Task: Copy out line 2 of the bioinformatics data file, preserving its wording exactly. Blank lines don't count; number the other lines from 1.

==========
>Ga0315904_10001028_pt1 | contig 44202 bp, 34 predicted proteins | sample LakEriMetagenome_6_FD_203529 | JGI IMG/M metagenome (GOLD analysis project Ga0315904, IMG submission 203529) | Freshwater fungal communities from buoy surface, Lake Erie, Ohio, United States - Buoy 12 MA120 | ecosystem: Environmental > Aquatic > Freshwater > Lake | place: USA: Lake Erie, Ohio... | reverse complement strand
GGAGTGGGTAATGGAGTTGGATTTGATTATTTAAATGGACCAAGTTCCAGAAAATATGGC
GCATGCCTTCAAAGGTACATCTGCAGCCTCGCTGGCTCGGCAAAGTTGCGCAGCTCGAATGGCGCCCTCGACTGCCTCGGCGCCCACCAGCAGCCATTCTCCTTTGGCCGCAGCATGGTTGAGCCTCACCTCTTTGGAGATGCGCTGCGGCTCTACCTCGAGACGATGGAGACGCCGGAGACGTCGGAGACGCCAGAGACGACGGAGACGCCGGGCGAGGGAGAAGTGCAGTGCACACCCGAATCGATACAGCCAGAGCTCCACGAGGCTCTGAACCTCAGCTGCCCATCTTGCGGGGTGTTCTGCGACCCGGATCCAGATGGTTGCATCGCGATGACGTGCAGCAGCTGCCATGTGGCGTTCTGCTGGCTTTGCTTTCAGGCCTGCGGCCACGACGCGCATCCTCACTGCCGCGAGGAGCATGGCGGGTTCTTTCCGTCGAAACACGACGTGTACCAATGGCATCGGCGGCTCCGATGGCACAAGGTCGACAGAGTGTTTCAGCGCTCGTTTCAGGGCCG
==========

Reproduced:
GGAGTGGGTAATGGAGTTGGATTTGATTATTTAAATGGACCAAGTTCCAGAAAATATGGC